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M'sian state plans anti-hopping law
Publication Date : 22-08-2012
The government of Malaysian state of Penang is planning to legislate against party-hopping, with an “anti-hopping” Bill to be introduced soon.
Chief Minister Lim Guan Eng said the proposed bill would be discussed at the next State Executive Council (exco) meeting.
“We will seek the state legal adviser’s opinion and if the exco members are in agreement, the anti party-hopping bill will be tabled at the November sitting of the State Legislative Assembly,” he added.
Despite the 1993 Supreme Court ruling that the Sabah anti-hopping law was void and in contravention of the Federal Constitution, Lim said the state government wanted to “revisit that decision” by enacting a similar law in Penang.
“This bill, if passed, will prevent "tadpoles and frogs" breeding in Penang. It will stop democratically elected representatives from being bought over and stop them from being in contempt of the people’s decision,” he said.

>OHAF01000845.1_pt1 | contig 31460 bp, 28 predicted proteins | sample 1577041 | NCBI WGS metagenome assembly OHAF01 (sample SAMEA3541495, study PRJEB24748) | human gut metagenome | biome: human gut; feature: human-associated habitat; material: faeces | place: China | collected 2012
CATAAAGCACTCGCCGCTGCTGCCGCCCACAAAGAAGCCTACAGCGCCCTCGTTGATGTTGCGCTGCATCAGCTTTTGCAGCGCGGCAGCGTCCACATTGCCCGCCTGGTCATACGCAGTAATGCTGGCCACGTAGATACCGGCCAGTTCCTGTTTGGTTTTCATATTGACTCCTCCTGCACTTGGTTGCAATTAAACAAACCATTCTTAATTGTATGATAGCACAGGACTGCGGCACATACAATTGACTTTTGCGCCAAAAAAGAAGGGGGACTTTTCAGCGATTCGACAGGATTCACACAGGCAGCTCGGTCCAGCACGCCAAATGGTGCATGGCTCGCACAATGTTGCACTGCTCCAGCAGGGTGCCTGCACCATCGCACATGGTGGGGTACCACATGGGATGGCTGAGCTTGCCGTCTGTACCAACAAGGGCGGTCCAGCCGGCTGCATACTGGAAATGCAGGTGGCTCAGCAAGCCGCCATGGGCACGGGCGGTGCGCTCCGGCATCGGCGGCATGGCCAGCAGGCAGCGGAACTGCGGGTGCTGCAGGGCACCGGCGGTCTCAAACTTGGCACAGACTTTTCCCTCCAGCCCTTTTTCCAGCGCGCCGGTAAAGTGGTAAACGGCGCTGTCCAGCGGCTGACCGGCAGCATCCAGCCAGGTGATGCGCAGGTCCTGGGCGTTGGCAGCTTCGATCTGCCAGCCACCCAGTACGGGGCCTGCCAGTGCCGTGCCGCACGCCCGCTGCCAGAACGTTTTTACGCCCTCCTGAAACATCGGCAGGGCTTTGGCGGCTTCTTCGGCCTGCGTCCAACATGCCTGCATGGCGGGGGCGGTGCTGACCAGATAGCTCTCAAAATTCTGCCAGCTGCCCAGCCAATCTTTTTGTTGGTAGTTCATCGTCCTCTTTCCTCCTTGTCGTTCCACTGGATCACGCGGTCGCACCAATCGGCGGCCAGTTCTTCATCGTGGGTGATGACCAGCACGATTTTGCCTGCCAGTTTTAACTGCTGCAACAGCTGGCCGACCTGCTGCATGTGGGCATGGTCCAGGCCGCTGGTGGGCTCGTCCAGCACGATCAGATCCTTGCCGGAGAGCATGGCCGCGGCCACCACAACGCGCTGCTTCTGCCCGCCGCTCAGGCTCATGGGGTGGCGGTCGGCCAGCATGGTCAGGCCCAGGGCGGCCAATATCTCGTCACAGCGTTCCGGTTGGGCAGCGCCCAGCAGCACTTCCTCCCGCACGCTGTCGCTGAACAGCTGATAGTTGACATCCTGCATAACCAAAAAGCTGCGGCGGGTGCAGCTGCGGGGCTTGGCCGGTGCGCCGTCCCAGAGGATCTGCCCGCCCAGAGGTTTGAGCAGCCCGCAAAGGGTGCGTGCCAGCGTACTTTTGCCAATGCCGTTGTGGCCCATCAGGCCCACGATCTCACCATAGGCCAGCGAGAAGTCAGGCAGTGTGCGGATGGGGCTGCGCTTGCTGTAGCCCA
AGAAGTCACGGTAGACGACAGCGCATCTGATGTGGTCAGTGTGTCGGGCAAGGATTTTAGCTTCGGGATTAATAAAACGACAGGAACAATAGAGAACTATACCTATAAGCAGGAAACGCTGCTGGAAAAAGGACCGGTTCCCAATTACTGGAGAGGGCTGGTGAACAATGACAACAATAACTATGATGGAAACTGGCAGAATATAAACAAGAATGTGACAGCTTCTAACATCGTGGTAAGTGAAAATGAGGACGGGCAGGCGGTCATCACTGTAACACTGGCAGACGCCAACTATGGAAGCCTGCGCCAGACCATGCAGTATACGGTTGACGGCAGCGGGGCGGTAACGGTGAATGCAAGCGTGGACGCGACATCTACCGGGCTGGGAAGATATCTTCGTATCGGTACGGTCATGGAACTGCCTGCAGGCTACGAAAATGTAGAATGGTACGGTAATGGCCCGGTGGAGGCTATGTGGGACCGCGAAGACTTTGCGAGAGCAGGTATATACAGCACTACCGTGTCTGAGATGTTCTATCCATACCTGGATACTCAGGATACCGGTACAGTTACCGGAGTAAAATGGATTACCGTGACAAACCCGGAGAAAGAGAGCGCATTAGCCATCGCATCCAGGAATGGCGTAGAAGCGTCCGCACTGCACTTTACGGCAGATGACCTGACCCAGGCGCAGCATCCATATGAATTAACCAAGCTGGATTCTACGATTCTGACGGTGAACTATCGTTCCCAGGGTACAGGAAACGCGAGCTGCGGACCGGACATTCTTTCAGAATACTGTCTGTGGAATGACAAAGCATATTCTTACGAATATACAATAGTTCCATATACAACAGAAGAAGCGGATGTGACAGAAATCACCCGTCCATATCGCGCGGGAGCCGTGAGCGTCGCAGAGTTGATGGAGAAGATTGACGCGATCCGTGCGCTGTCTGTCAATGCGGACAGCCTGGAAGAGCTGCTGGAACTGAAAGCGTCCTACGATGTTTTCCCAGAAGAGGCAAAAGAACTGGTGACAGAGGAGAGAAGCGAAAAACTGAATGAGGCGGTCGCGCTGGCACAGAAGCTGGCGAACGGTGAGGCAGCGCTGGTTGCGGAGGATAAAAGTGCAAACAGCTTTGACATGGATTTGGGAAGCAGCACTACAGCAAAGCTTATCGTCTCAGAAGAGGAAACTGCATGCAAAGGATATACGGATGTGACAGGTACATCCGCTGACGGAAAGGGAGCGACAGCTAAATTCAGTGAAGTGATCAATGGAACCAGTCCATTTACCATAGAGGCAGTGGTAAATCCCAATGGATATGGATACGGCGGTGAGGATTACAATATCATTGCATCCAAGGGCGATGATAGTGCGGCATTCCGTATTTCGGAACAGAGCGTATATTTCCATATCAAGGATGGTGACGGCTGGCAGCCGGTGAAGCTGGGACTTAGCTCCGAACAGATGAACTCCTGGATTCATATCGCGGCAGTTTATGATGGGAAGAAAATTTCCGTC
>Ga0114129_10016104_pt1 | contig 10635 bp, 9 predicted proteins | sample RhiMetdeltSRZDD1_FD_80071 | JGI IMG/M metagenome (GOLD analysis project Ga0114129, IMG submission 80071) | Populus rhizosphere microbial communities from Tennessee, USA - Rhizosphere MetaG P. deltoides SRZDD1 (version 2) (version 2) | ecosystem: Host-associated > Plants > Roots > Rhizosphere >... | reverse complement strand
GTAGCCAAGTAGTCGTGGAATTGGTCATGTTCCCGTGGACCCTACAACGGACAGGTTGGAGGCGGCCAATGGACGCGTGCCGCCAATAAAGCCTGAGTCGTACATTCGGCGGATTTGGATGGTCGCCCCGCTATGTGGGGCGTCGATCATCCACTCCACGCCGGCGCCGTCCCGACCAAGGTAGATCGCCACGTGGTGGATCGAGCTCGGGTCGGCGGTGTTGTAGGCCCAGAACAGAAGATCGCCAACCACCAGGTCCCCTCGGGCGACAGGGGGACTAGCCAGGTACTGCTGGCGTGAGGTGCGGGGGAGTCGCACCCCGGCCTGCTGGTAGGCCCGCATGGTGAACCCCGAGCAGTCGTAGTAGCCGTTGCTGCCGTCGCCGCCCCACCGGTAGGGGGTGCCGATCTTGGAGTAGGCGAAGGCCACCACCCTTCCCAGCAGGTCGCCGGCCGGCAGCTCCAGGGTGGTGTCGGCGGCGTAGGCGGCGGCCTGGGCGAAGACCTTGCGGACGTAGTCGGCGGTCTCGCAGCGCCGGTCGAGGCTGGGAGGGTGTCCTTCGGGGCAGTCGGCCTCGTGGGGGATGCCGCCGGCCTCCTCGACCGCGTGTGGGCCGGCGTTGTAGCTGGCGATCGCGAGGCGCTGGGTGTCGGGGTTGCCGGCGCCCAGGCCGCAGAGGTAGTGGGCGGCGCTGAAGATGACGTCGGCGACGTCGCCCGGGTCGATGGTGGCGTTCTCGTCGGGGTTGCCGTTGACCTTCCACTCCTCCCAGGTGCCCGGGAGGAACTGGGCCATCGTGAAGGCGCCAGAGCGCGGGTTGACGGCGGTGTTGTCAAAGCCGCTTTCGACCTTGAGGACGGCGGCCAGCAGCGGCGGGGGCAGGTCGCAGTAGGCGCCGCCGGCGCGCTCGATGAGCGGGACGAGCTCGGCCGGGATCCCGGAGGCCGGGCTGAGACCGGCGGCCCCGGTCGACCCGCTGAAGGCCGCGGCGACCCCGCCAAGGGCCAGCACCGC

Lim, who is Democratic Action Party (DAP) secretary-general, said the proposed bill was in line with the party’s stand on party-hopping.
DAP chairman Karpal Singh had said the party was firmly against party-hopping as it betrayed the people who had elected their MP or assemblyman.
The Bukit Gelugor MP said those elected could not go against the wishes of the people on their own, adding that DAP would not tolerate party-hopping.
Party-hopping is a raging controversy with Beaufort MP Lajim Ukim of Umno and Tuaran MP Wilfred Bumburing of Upko quitting their parties and expressing support for Pakatan Rakyat, a coalition of political parties opposition to the ruling Barisan Nasional at the federal level.
Following this, People's Justice Party leader (PKR) Anwar Ibrahim said the Sabah duo would be given the nod to contest under a Pakatan Rakyat ticket in the general election.
The opposition leader was also reported to have said Pakatan parties PKR, DAP and Pan-Malaysian Islamic Party had accepted Lajim and Bumburing into the coalition’s fold, adding that it had been amicably agreed that the two were free to choose which party they wanted to represent.